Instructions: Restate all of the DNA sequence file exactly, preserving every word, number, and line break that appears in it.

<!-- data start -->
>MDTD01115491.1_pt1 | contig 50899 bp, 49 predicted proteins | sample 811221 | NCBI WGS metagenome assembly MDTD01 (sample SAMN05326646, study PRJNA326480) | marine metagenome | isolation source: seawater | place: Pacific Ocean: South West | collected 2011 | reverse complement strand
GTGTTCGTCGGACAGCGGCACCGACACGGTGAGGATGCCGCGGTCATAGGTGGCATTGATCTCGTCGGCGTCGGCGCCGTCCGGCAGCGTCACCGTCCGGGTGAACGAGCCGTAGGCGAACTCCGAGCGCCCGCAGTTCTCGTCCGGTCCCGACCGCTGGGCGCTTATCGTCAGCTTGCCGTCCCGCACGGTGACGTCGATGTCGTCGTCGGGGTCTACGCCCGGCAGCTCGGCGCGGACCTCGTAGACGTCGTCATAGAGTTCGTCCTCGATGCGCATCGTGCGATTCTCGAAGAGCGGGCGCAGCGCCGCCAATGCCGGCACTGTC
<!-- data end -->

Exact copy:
>MDTD01115491.1_pt1 | contig 50899 bp, 49 predicted proteins | sample 811221 | NCBI WGS metagenome assembly MDTD01 (sample SAMN05326646, study PRJNA326480) | marine metagenome | isolation source: seawater | place: Pacific Ocean: South West | collected 2011 | reverse complement strand
GTGTTCGTCGGACAGCGGCACCGACACGGTGAGGATGCCGCGGTCATAGGTGGCATTGATCTCGTCGGCGTCGGCGCCGTCCGGCAGCGTCACCGTCCGGGTGAACGAGCCGTAGGCGAACTCCGAGCGCCCGCAGTTCTCGTCCGGTCCCGACCGCTGGGCGCTTATCGTCAGCTTGCCGTCCCGCACGGTGACGTCGATGTCGTCGTCGGGGTCTACGCCCGGCAGCTCGGCGCGGACCTCGTAGACGTCGTCATAGAGTTCGTCCTCGATGCGCATCGTGCGATTCTCGAAGAGCGGGCGCAGCGCCGCCAATGCCGGCACTGTC